“We kept our promise; it works,” said City Manager John Flint, a longtime resident who was a CDD supervisor before the city incorporated. Like Bonita Springs and Wellington, Weston has outsourced its police department to the Broward County Sheriff’s Office and also kept the fire and rescue operations through the county. But Weston went even further, contracting out for everything from planning and zoning down to the receptionist at the desk entering City Hall. “We have the lowest tax rate in Broward County,” Flint said. But there is more to it. A recent study for Broward County found that when all taxes, fees and other governmental assessments on citizens are combined, Weston becomes the cheapest place in the county to live — at least as far as government expenses go. And unlike some other cities,

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THURSDAY, july 14, 2011


WELLINGTON: CITY BY A NECK Wellington overcame intense opposition to become a city, maintaining its equestrian culture but seeing taxes rise. Wellington is renowned as the “Winter Equestrian Capital of the World,” but the West Palm Beach County city is more than that as an example for Lakewood Ranch residents to consider. Wellington presents a completely different incorporation model as compared to the city of Weston, with Bonita Springs falling somewhere between the two. But it also offers some close comparisons to Lakewood Ranch in its quest to become a city. Wellington’s municipal setup is more of a traditional city. The city, incorporated in 1996 (the year after Weston), contracts out only for police through the Palm Beach County Sheriff’s Office and firefighting through the county. Wellington has 265 employees and a $74.5 million budget — although that is down from the peak a few years ago. City Manager Paul Schofield said Wellington took a long look in 2001 at the Weston model of contracting out everything and having only nine city employees. But in the end, the city “discarded” that operational method for one reason.

“It was responsiveness for us,” Schofield said. “Customer service was more important.” Wellington leaders believed the city could provide better customer service on everything from utilities to planning approvals to code enforcement by having it done by city employees, rather than contracted out to private companies. It is a somewhat counterintuitive line of thinking for those who believe the private sector generally does things better than the government, as Weston city leaders believe they have shown.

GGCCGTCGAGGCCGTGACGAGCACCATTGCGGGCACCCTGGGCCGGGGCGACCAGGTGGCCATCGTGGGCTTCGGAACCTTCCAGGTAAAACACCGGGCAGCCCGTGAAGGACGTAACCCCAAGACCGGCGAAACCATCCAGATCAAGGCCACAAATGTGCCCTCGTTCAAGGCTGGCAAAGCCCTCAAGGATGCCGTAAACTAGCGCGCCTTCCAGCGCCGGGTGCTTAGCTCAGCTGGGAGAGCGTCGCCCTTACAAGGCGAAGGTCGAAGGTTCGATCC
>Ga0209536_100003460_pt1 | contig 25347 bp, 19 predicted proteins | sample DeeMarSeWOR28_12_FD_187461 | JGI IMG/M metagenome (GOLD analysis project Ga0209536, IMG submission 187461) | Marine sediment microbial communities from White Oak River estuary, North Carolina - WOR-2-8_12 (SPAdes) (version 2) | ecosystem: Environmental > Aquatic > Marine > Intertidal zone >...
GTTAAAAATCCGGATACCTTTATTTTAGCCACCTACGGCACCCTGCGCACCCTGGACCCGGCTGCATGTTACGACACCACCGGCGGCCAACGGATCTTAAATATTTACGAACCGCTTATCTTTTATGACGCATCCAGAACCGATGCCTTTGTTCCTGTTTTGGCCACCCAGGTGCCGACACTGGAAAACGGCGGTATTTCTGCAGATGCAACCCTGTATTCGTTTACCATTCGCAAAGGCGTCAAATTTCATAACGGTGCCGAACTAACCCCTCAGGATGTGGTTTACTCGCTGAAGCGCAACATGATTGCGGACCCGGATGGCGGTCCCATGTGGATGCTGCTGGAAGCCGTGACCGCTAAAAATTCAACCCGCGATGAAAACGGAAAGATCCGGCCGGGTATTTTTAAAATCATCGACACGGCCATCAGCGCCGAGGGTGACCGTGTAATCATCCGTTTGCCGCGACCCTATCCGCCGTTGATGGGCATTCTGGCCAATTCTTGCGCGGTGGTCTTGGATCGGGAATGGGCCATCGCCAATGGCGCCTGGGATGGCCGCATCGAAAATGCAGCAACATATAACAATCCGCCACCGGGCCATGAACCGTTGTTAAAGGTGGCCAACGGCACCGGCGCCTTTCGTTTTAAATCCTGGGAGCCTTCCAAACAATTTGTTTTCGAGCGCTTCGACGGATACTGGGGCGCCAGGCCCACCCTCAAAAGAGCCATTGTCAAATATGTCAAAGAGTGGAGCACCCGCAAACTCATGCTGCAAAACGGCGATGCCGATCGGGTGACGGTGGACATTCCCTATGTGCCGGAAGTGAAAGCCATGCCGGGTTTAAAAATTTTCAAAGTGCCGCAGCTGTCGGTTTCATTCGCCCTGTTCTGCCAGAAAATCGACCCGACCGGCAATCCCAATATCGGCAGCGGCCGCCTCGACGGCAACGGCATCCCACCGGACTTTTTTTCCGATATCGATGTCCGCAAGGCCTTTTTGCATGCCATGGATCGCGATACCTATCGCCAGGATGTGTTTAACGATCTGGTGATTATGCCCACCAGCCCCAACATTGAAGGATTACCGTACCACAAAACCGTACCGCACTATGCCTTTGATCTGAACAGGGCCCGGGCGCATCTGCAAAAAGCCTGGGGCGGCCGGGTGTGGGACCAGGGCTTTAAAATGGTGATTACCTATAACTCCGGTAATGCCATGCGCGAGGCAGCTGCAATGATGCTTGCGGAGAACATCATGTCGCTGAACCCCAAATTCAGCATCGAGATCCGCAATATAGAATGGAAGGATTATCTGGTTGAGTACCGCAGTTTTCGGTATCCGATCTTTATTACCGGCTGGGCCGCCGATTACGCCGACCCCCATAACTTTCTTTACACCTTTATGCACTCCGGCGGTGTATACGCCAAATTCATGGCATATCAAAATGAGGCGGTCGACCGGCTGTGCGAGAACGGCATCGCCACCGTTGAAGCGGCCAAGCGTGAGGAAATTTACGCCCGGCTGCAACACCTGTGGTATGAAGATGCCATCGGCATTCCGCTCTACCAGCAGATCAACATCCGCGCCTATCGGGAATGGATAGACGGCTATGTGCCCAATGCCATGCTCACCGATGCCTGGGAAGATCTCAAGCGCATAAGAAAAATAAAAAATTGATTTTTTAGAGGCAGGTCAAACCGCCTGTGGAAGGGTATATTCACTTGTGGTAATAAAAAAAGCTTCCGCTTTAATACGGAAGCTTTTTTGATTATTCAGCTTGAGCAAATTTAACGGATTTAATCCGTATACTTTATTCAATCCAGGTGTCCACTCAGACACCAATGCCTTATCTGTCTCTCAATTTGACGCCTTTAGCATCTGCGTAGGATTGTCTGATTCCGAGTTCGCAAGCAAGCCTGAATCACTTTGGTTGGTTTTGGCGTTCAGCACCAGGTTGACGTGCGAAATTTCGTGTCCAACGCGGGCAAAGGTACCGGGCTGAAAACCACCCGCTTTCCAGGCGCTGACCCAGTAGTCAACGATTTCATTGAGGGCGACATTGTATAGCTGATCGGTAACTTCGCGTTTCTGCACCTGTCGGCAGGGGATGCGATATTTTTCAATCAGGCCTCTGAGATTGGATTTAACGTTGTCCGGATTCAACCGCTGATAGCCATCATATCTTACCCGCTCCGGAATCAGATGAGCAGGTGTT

Strawberries and horses

Wellington’s well-known equestrian industry is actually pre-dated by the land known as the largest strawberry farm in Florida at the time. The Acme Drainage District had been created by the Florida Legislature in the early 1950s to drain the land and protect it from flooding for agriculture. More than 2,000 acres turned it into the largest strawberry patch in the world at the time and set the stage for the later horse events.

The district was uniquely quasigovernmental, with municipal powers except law enforcement, including zoning and code enforcement. The developers, who eventually went through two bankruptcies and multiple sales to other companies, won approval in 1973 for the first Planned Unit Development in Palm Beach County. A joint venture between the Investment Corporation of Florida and Alcoa Aluminum was formed to begin building houses after the PUD was approved. ICOF later bought out Alcoa and then sold its properties to Gould Florida, a division of Gould Electronics, which built the Palm Beach Polo and Country Club, thus establishing the equestrian culture that has come to identify Wellington. The area grew rapidly. What had been 100 boondocks residents in the 1960s grew to about 20,000 by 1995, when members of the community began the move for incorporation. It was an affluent community with high property values. “(Backers) felt they weren’t getting good services from Palm

Wellington decided contracting out most services was not the best way to go for customer service, Wellington City Manager Paul Schofield said. Beach County, that they were an afterthought,” Schofield said. “It was true.” So it came down to the same reason as for so many others. “The most important issue was home rule: You control your destiny with incorporation,” said Dr. Carmine Priore, a longtime Wellington resident, proponent of incorporation and a city commissioner during most of the city’s life.

Intense battle

Francine Ramaglia is a native of Wellington, growing up in one of the first houses built in 1976. She moved away for jobs in government but returned home when the city was birthed. “I came back to do incorporation. I came back to make history,” said Ramaglia, now the as-


BONITA SPRINGS: SECOND TIME’S THE CHARM Bonita Springs seems to have everything going for it from a 1999 incorporation into a city, including lower taxes and self-determination. Bonita Springs may be the poster child for incorporation. Because of many wealthy, gated communities, the area was a tax donor to Lee County coffers because it sent far more than it received in services. But it also had some older, blighted areas far from the Fort Myers political center of the county. Eleven years into life as a city, the community has a dedicated police force of 16 officers on contract from the Lee County Sheriff’s Office, new parks and cleanedup blighted areas, a downtown band shell and park that can hold 10,000 people, beefed up code enforcement, multiple environmental lands purchases and one salient fact for everyone involved: Taxes are lower living within the city than in the unincorporated county. In essence, the city is far ahead of where it would have been, while saving money for residents. For a resident of Bonita Springs, the tax rate on top of the basic county rate is .826 mills. (One mill is $1 per $1,000 of assessed property value.) Residents in unincorporated Lee County, pay a rate on top of the basic county rate called the un-